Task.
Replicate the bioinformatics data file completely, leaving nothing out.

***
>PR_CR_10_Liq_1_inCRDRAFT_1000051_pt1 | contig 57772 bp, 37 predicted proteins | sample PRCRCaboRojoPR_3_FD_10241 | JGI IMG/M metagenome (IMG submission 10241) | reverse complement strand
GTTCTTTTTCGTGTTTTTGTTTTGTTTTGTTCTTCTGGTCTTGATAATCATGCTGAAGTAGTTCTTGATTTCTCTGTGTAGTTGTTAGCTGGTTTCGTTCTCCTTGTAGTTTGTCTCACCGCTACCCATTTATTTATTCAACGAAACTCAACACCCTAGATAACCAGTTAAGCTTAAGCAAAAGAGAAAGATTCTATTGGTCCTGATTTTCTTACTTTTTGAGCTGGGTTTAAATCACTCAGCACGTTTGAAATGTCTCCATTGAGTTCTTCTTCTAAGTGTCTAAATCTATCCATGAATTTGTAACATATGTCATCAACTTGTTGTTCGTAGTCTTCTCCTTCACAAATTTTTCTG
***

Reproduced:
>PR_CR_10_Liq_1_inCRDRAFT_1000051_pt1 | contig 57772 bp, 37 predicted proteins | sample PRCRCaboRojoPR_3_FD_10241 | JGI IMG/M metagenome (IMG submission 10241) | reverse complement strand
GTTCTTTTTCGTGTTTTTGTTTTGTTTTGTTCTTCTGGTCTTGATAATCATGCTGAAGTAGTTCTTGATTTCTCTGTGTAGTTGTTAGCTGGTTTCGTTCTCCTTGTAGTTTGTCTCACCGCTACCCATTTATTTATTCAACGAAACTCAACACCCTAGATAACCAGTTAAGCTTAAGCAAAAGAGAAAGATTCTATTGGTCCTGATTTTCTTACTTTTTGAGCTGGGTTTAAATCACTCAGCACGTTTGAAATGTCTCCATTGAGTTCTTCTTCTAAGTGTCTAAATCTATCCATGAATTTGTAACATATGTCATCAACTTGTTGTTCGTAGTCTTCTCCTTCACAAATTTTTCTG